Published in September 30, 2021
If you understand your credit score, then you can utilise your credit rating to its full potential. However, it can be hard to find how credit scores in Australia work. That’s because an internet search can often produce results based on credit scores in the United States. Although there are many similarities, there are some key differences between credit scores in Australia vs the US. Today, we’ll take you through what those are.
In Australia, the three credit bureaus are Equifax, Experian and illion. America also has three major credit bureaus – two of which you might recognise – Equifax, Experian and TransUnion.
We’ve already covered Equifax and Experian quite a lot here at Tippla, so we’ll introduce you to TransUnion. Operational in more than 30 countries, TransUnion is an American consumer credit reporting agency. The company collects and aggregates information for more than one billion individuals across the world.
In the US, credit bureaus perform a similar role to Australia. Specifically, the bureaus collect credit information, generate credit scores and reports, to allow credit providers to properly assess the risk associated with potential borrowers.
In Australia, you have three credit scores, one each from Equifax, Experian and illion. Credit scores in Australia are calculated by each of the bureaus using their own algorithms. Your credit scores are based on the information on your credit report.
This information includes:
Your credit score is one of the multiple factors used by credit providers to decide whether they will accept your application when you apply for credit (a loan, credit card, utilities, post-paid phone plan and more). They might also check your bank statements, employment status and eligibility, among other criteria.
Although your credit score is important here in Australia, in the United States, it can carry a lot more weight. Furthermore, the credit bureaus across the pond have a system that they commonly use to calculate credit scores – Fair Isaac Corporation (FICO).
Whilst America also uses Comprehensive Credit Reporting (CCR), they do calculate credit scores differently, and some of the information they include on credit reports is different from how we do it in Australia.
Here are some of the things that go onto your credit report and make up your FICO score:
Just like in Australia, the three CRAs in the US collect information differently. Therefore, American residents can have three different FICO scores, depending on which bureau they check with.
You already know a few differences already between credit scores in Australia vs the US. But let’s look into the main differences a little deeper.
The credit utilisation rate (or ratio) is the amount of credit you have currently used divided by the total amount of revolving credit you have used. As an example, say you have a credit card with a limit of $10,0000, but you only spend $3,0000 every month, then your credit utilisation ratio is 30%.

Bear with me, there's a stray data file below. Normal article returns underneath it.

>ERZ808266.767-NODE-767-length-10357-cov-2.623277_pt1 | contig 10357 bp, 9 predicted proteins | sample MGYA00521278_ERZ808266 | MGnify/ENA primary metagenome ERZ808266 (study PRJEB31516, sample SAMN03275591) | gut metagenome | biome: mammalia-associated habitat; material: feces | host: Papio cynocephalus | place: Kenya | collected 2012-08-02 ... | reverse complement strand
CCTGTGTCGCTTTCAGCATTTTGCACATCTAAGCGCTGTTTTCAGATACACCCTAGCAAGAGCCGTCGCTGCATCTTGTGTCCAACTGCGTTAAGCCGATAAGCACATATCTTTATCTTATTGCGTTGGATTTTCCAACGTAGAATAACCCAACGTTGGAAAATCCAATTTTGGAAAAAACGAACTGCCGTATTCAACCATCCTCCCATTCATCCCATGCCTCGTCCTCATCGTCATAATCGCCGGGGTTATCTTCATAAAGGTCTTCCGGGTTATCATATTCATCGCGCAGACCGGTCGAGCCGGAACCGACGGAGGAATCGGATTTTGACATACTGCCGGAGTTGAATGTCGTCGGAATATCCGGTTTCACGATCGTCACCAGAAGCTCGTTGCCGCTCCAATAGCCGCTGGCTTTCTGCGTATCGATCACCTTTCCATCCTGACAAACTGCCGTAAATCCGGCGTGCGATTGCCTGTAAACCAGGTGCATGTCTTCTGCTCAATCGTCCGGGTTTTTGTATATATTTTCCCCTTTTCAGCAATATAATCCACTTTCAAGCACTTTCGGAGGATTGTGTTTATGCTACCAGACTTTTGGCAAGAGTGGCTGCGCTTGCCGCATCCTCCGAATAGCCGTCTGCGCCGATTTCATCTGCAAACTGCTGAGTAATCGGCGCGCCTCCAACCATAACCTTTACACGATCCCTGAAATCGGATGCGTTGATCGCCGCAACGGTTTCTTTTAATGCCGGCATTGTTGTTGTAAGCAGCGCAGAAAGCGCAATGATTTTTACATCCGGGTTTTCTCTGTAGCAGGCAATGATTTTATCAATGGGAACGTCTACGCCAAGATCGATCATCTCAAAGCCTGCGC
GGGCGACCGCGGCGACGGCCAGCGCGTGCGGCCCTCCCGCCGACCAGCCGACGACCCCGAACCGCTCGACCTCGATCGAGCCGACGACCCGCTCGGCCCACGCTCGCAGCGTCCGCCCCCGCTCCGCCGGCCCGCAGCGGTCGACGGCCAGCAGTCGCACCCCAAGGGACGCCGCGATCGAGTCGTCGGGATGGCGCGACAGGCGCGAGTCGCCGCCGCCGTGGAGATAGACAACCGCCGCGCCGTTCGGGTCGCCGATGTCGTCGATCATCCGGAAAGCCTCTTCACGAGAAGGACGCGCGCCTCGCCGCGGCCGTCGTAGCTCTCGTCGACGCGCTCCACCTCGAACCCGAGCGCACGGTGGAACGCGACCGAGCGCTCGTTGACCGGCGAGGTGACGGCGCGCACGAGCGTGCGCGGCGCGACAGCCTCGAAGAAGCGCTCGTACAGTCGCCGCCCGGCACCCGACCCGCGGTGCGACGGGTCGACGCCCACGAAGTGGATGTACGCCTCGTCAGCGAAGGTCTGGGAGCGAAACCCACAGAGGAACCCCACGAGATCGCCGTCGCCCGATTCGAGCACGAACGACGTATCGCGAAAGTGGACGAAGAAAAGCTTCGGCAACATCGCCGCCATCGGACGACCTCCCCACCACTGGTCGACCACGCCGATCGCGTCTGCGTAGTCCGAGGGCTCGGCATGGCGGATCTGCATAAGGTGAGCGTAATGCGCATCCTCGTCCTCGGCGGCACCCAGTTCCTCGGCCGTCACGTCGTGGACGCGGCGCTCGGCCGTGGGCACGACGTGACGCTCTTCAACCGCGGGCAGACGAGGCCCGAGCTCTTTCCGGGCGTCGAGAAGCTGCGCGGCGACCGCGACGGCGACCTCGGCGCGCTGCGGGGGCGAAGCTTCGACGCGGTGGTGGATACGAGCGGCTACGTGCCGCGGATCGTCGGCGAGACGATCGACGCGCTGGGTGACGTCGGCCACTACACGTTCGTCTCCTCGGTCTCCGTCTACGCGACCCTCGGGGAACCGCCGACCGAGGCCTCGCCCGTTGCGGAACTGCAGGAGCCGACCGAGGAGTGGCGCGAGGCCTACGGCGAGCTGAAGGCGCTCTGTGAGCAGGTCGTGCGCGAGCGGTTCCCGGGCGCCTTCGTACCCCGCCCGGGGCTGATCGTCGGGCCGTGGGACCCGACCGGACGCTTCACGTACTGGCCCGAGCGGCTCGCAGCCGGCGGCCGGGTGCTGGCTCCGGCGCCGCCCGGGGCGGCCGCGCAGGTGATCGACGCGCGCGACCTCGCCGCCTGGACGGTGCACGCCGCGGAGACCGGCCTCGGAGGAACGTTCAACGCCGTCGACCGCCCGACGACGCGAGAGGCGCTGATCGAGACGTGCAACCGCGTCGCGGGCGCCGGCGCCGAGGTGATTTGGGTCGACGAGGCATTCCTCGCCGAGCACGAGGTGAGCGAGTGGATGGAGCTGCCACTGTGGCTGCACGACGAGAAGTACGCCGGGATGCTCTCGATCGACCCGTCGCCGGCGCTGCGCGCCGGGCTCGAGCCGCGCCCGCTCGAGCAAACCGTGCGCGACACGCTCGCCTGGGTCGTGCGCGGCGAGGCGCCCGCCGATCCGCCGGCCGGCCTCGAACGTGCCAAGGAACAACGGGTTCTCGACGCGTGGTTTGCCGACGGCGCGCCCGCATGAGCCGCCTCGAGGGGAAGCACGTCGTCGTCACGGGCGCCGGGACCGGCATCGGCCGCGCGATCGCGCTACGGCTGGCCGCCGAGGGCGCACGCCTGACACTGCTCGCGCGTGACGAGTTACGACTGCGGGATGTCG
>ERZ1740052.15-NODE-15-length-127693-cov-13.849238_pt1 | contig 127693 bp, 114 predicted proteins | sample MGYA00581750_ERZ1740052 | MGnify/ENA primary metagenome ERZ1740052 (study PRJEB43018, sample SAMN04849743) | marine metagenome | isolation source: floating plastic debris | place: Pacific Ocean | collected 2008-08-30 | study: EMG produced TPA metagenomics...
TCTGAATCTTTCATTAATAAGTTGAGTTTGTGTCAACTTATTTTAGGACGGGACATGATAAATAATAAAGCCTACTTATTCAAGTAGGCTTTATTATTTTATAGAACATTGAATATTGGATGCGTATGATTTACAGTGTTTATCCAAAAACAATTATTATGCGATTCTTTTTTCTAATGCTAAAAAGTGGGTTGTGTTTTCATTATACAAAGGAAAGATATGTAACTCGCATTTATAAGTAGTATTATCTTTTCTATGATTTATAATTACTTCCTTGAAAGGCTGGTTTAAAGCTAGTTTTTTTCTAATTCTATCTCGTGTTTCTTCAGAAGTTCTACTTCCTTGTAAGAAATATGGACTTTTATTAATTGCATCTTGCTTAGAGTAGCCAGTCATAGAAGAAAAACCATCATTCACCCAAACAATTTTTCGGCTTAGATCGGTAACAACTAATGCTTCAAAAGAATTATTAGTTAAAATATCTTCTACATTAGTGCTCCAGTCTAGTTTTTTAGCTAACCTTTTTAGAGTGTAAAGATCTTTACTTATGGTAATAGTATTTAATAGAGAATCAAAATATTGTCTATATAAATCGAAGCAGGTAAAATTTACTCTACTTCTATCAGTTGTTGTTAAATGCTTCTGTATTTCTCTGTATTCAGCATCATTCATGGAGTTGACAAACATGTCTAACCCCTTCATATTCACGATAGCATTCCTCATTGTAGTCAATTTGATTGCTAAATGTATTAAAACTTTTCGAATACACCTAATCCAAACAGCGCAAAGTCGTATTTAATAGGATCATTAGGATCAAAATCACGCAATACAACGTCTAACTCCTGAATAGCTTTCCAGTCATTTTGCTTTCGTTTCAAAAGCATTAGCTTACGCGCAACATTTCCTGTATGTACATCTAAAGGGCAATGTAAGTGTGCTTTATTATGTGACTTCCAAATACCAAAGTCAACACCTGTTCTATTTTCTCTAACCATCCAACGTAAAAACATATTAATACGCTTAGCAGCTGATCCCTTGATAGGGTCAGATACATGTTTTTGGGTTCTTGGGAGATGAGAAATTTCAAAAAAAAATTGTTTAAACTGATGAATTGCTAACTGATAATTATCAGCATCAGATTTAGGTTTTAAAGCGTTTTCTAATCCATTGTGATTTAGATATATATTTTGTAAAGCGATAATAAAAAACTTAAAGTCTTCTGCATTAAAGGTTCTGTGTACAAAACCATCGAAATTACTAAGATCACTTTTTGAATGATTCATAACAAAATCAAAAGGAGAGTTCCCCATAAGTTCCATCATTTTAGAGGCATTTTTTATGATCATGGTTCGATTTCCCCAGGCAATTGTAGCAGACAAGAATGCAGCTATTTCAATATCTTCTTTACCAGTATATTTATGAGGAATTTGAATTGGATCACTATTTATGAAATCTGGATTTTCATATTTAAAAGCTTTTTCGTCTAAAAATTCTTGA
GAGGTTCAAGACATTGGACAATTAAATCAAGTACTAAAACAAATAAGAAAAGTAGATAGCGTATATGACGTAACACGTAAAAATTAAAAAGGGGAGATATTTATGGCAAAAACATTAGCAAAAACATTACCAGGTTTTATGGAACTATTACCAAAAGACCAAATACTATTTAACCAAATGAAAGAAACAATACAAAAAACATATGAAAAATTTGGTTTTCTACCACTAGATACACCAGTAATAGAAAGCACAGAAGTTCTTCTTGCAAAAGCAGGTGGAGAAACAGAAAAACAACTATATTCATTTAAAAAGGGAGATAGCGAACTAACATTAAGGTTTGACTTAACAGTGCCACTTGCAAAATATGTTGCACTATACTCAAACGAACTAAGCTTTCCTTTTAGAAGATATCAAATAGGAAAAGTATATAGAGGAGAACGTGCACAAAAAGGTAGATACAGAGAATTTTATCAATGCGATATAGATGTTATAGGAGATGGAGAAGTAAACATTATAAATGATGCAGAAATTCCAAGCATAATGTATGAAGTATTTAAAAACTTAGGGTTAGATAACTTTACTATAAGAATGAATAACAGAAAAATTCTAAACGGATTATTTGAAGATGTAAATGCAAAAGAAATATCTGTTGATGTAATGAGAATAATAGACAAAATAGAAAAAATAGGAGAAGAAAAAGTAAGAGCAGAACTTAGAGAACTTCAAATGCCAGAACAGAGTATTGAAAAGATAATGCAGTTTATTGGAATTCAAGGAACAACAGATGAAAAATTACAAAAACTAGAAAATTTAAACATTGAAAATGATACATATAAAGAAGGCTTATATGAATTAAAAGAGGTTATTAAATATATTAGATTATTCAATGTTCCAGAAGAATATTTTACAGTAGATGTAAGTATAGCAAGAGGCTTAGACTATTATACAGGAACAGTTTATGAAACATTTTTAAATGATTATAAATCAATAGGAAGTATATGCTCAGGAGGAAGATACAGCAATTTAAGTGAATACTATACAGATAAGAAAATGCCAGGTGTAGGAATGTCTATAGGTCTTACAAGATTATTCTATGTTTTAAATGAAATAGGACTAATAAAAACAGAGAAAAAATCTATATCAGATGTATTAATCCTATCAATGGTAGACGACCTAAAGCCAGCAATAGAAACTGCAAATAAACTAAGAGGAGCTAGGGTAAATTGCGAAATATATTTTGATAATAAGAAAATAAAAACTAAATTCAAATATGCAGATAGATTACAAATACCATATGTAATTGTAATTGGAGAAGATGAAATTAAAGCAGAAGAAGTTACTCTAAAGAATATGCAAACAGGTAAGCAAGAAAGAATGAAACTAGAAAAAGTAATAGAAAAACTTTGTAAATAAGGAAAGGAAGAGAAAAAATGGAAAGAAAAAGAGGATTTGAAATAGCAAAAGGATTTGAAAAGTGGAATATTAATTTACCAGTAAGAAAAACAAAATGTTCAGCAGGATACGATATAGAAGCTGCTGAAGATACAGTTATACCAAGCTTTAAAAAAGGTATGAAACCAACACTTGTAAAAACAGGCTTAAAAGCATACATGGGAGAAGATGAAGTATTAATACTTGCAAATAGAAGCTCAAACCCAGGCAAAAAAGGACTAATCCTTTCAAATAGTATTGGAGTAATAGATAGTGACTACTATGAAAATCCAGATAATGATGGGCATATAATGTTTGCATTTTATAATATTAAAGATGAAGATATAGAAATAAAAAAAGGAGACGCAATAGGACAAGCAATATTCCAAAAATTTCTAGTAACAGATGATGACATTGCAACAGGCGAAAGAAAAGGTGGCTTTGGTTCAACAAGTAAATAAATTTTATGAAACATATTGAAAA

In America, your credit utilisation rate carries a lot of weight when it comes to your credit score. However, in Australia, your credit utilisation ratio does not factor into the calculations of your credit score.
As we already highlighted, in the US, they mainly use the FICO system to calculate credit scores. In Australia, the bureaus do not use this system to calculate your credit scores.
For credit scores in Australia, Equifax uses a scale ranging from 0 – 1,200 to rank credit scores. Experian and illion use a scale spanning from 0 – 1,000. The FICO system, however, uses a range of 300 to 850. On this scale, anything above 720 is deemed to be an excellent credit score.
Whilst there are some similarities between credit scores in Australia vs the US – there are some key differences in the way credit scores are used and calculated. Because of this, when doing your own research on credit scores – be sure to check that you are looking at Australian resources. This way you know you’re getting the right information for you.
Unfortunately, there isn’t an international credit score. Therefore, your Australian credit score won’t count if you move overseas. This means if you move overseas, you will need to build your credit history from scratch.
Credit scores don’t work the same across the world. Australia, the United Kingdom, Canada and the United States have similar credit scoring systems – but there are key differences between them. That’s why it’s a good idea to research what the credit scoring system is in whatever country you live in, to ensure you’re protecting your credit score.
While we at Tippla will always do our best to provide you with the information you need to financially thrive, it’s important to note that we’re not debt counsellors, nor do we provide financial advice. Be sure to speak to your financial services professional before making any decisions.
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